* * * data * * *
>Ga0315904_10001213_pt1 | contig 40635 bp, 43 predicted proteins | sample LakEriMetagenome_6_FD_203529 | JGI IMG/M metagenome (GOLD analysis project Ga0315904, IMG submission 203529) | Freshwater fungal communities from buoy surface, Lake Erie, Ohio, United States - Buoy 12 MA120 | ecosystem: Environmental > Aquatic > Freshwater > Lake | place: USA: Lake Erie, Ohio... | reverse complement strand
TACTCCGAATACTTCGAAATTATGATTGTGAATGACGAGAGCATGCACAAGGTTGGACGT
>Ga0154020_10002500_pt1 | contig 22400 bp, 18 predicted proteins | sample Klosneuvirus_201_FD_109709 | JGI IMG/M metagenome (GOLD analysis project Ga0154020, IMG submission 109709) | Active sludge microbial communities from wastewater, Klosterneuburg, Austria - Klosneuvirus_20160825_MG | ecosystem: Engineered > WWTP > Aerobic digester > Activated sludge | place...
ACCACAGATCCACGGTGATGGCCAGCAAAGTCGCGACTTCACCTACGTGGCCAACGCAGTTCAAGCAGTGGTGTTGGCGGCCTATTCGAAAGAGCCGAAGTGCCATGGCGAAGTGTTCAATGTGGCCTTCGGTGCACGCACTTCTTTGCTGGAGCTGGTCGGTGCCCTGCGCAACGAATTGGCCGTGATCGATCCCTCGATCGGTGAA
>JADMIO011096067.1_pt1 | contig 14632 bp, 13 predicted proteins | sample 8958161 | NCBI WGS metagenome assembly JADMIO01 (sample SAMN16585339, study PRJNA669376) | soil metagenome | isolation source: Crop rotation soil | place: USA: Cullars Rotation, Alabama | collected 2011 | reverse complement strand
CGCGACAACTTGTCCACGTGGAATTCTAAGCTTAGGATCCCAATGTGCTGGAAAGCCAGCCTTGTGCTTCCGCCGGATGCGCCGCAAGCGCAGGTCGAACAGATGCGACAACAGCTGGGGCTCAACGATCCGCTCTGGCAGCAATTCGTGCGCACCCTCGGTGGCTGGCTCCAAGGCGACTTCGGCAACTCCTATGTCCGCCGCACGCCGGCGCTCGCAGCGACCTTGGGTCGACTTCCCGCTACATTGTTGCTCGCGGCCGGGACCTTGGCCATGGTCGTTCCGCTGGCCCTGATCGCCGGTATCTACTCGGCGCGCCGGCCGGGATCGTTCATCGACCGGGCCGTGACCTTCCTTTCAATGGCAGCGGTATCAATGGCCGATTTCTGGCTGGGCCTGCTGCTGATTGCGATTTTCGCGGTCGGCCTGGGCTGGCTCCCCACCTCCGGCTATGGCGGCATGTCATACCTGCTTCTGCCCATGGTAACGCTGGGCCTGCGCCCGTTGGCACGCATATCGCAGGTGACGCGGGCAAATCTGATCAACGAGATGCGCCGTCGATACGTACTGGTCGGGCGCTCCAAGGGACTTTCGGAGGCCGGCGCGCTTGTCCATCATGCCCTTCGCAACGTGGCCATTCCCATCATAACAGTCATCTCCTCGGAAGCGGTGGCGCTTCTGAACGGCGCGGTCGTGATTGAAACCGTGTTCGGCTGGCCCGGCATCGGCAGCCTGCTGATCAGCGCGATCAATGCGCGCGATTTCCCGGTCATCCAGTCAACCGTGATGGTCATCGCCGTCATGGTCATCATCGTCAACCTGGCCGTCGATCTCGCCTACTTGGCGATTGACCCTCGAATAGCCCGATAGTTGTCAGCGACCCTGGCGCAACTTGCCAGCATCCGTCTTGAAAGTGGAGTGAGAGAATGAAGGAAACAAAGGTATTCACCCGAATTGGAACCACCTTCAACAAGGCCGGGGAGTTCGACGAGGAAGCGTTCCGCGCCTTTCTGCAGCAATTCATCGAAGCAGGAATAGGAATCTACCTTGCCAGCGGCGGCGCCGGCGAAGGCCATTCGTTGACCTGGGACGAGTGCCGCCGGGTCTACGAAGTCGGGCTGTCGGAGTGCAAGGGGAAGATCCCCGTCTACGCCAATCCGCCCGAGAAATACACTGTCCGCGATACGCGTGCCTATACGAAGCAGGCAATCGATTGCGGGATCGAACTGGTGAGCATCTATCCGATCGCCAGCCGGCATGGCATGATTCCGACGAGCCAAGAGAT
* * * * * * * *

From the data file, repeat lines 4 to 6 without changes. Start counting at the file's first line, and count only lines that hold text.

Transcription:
ACCACAGATCCACGGTGATGGCCAGCAAAGTCGCGACTTCACCTACGTGGCCAACGCAGTTCAAGCAGTGGTGTTGGCGGCCTATTCGAAAGAGCCGAAGTGCCATGGCGAAGTGTTCAATGTGGCCTTCGGTGCACGCACTTCTTTGCTGGAGCTGGTCGGTGCCCTGCGCAACGAATTGGCCGTGATCGATCCCTCGATCGGTGAA
>JADMIO011096067.1_pt1 | contig 14632 bp, 13 predicted proteins | sample 8958161 | NCBI WGS metagenome assembly JADMIO01 (sample SAMN16585339, study PRJNA669376) | soil metagenome | isolation source: Crop rotation soil | place: USA: Cullars Rotation, Alabama | collected 2011 | reverse complement strand
CGCGACAACTTGTCCACGTGGAATTCTAAGCTTAGGATCCCAATGTGCTGGAAAGCCAGCCTTGTGCTTCCGCCGGATGCGCCGCAAGCGCAGGTCGAACAGATGCGACAACAGCTGGGGCTCAACGATCCGCTCTGGCAGCAATTCGTGCGCACCCTCGGTGGCTGGCTCCAAGGCGACTTCGGCAACTCCTATGTCCGCCGCACGCCGGCGCTCGCAGCGACCTTGGGTCGACTTCCCGCTACATTGTTGCTCGCGGCCGGGACCTTGGCCATGGTCGTTCCGCTGGCCCTGATCGCCGGTATCTACTCGGCGCGCCGGCCGGGATCGTTCATCGACCGGGCCGTGACCTTCCTTTCAATGGCAGCGGTATCAATGGCCGATTTCTGGCTGGGCCTGCTGCTGATTGCGATTTTCGCGGTCGGCCTGGGCTGGCTCCCCACCTCCGGCTATGGCGGCATGTCATACCTGCTTCTGCCCATGGTAACGCTGGGCCTGCGCCCGTTGGCACGCATATCGCAGGTGACGCGGGCAAATCTGATCAACGAGATGCGCCGTCGATACGTACTGGTCGGGCGCTCCAAGGGACTTTCGGAGGCCGGCGCGCTTGTCCATCATGCCCTTCGCAACGTGGCCATTCCCATCATAACAGTCATCTCCTCGGAAGCGGTGGCGCTTCTGAACGGCGCGGTCGTGATTGAAACCGTGTTCGGCTGGCCCGGCATCGGCAGCCTGCTGATCAGCGCGATCAATGCGCGCGATTTCCCGGTCATCCAGTCAACCGTGATGGTCATCGCCGTCATGGTCATCATCGTCAACCTGGCCGTCGATCTCGCCTACTTGGCGATTGACCCTCGAATAGCCCGATAGTTGTCAGCGACCCTGGCGCAACTTGCCAGCATCCGTCTTGAAAGTGGAGTGAGAGAATGAAGGAAACAAAGGTATTCACCCGAATTGGAACCACCTTCAACAAGGCCGGGGAGTTCGACGAGGAAGCGTTCCGCGCCTTTCTGCAGCAATTCATCGAAGCAGGAATAGGAATCTACCTTGCCAGCGGCGGCGCCGGCGAAGGCCATTCGTTGACCTGGGACGAGTGCCGCCGGGTCTACGAAGTCGGGCTGTCGGAGTGCAAGGGGAAGATCCCCGTCTACGCCAATCCGCCCGAGAAATACACTGTCCGCGATACGCGTGCCTATACGAAGCAGGCAATCGATTGCGGGATCGAACTGGTGAGCATCTATCCGATCGCCAGCCGGCATGGCATGATTCCGACGAGCCAAGAGAT